- Identify the appropriate defendant. There is likely to be more than one potential defendant, and you can sue all of them at the same time if you choose. The manufacturer, of course, is likely to have the deepest pockets, but it is also most likely to possess the financial resources necessary to put up a vigorous defense.
- File a claim with the defendant and attempt to negotiate a settlement. You may have to actually initiate a lawsuit, however, to motivate the drug company to issue a serious settlement offer.
- File a formal Complaint with the court.
- Continue negotiating, if possible. Most products liability claims are settled out of court, and there is rarely any doubts as to whether a drug company is able to pay.
- Go to trial, if necessary. You will need a lawyer to help you prepare legal filings, construct arguments, interview witnesses, and advocate for your interests.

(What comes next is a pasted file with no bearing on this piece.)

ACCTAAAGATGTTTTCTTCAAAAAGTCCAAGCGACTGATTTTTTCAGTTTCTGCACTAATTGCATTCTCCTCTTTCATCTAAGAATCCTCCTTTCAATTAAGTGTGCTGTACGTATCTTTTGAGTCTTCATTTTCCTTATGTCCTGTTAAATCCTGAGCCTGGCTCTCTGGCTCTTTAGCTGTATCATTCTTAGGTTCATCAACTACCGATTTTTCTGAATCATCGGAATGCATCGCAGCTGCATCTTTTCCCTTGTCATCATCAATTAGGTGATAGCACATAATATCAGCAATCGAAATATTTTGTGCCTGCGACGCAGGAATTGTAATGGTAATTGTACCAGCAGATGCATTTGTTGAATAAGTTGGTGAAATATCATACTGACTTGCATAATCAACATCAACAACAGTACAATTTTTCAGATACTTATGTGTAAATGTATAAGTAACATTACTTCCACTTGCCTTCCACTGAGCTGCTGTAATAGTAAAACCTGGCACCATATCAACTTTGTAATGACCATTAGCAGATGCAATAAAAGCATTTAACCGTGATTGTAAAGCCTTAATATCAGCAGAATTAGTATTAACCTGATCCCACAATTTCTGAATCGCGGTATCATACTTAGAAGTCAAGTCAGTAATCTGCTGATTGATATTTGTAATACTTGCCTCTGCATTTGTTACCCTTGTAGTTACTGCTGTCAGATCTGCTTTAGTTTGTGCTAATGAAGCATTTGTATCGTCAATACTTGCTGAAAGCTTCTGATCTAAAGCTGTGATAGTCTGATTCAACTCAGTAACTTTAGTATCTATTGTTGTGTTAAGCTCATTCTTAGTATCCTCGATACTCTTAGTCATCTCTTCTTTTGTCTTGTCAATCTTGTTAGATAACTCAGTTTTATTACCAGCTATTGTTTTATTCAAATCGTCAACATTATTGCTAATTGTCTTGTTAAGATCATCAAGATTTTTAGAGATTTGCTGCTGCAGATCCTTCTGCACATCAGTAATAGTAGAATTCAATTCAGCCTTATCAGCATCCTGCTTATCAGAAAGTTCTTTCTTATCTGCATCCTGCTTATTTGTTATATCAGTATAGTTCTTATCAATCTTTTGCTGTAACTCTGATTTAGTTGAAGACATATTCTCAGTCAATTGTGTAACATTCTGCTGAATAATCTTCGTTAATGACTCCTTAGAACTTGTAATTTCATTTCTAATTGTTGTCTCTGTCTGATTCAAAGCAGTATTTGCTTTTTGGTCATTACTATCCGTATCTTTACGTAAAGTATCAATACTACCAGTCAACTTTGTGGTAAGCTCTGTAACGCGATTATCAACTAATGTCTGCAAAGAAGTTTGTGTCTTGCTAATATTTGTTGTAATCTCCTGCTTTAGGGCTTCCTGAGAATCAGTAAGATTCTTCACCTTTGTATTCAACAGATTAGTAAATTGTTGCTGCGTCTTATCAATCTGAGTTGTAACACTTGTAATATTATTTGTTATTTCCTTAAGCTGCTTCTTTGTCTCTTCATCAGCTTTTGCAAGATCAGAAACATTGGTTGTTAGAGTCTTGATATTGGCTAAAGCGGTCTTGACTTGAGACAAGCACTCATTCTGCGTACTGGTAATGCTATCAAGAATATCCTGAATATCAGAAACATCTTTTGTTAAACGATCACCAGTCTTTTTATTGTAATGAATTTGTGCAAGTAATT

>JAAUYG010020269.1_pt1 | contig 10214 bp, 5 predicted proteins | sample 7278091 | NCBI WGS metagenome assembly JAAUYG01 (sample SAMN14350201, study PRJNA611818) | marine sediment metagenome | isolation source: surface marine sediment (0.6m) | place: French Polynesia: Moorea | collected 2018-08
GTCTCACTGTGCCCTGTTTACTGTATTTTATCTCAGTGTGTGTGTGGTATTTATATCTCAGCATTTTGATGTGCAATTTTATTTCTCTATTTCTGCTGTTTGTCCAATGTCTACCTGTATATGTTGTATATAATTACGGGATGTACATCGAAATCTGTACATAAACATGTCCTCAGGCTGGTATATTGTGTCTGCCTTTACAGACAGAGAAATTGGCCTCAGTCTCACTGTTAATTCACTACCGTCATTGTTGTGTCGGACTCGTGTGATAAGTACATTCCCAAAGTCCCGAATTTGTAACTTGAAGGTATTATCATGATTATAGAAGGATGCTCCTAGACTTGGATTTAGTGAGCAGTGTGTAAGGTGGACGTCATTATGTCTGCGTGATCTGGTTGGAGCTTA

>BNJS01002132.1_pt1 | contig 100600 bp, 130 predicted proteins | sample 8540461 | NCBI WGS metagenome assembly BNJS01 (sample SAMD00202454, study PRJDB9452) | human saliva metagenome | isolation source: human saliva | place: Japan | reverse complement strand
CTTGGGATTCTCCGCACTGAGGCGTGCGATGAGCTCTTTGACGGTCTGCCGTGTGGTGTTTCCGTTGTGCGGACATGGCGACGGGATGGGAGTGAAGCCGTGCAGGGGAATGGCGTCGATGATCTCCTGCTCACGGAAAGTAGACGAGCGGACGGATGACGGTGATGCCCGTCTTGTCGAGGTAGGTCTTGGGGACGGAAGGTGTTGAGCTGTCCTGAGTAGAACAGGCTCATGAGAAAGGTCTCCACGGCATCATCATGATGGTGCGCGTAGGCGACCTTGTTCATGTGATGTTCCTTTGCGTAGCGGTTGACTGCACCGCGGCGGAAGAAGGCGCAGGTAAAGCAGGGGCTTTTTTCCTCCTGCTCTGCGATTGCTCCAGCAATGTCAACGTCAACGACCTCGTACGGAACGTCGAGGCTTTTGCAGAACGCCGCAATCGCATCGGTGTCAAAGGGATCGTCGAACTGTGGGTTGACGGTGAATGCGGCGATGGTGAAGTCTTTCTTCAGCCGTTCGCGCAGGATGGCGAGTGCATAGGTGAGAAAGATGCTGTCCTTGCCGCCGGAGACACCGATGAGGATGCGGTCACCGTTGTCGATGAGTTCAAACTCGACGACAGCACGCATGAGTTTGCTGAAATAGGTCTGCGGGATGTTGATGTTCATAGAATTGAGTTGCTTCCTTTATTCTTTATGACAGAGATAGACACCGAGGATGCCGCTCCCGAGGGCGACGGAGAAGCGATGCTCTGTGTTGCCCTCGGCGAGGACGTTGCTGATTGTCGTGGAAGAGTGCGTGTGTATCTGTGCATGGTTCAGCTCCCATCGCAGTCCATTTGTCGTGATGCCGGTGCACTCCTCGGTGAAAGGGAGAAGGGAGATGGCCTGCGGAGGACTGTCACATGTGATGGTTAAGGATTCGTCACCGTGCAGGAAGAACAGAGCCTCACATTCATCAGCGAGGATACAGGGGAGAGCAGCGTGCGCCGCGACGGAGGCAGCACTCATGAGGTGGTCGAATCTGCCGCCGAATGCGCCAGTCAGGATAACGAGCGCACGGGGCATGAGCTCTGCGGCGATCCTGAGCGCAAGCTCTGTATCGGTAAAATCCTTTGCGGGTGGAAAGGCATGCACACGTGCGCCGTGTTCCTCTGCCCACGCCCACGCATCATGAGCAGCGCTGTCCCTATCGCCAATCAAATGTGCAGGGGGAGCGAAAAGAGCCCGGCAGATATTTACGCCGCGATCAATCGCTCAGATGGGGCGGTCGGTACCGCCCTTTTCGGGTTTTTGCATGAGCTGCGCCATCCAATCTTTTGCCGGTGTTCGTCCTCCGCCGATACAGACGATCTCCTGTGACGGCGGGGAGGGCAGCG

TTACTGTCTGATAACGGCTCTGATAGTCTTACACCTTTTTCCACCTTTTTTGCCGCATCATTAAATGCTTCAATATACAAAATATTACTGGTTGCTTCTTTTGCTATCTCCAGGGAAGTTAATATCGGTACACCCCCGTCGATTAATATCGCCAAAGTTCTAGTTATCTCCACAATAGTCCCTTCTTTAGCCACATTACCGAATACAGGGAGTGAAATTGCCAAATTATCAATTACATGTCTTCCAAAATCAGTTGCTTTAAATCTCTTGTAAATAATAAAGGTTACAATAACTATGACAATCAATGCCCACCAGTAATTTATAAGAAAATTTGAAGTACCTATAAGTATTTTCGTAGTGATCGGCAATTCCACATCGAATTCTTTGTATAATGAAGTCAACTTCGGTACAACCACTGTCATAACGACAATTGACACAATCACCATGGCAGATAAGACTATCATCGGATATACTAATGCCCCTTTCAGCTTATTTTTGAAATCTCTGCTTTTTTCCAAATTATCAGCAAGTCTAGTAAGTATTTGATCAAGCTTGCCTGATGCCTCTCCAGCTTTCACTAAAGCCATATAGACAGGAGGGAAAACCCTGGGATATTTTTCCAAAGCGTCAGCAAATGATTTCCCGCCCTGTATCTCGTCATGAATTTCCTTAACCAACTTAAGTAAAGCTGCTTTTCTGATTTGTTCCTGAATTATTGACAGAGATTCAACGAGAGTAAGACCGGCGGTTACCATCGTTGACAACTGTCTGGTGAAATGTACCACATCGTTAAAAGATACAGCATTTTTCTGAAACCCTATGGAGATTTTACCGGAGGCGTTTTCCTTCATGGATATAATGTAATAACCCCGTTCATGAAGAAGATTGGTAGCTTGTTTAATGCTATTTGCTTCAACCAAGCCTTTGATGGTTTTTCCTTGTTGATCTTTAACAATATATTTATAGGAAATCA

Personal Injury Claims vs. Wrongful Death Claims
If your loved one was harmed by a drug, whether prescription or over-the-counter, a personal injury lawsuit based on products liability may be appropriate. If your loved one eventually dies from the condition caused by the defective drug, a wrongful death lawsuit against the drug manufacturer may be in order. But who is entitled to file such a lawsuit? In Connecticut, the personal representative (executor) of the deceased victim’s probate estate must file it.
The personal representative of the estate is either the person named in the last will and testament or another party named by the probate court, usually a close family member. Wrongful death damages can be substantial, and they go to the estate itself for eventual distribution to estate beneficiaries.
Call the Professionals Today
Products liability claims tend to be technically complex, requiring the expertise of an attorney with experience handling Connecticut medical malpractice lawsuits. We have that experience, and we will not charge you a dime unless we win your case. Contact Berkowitz Hanna today to schedule a no-obligation case evaluation. Call us now or contact us online to get started.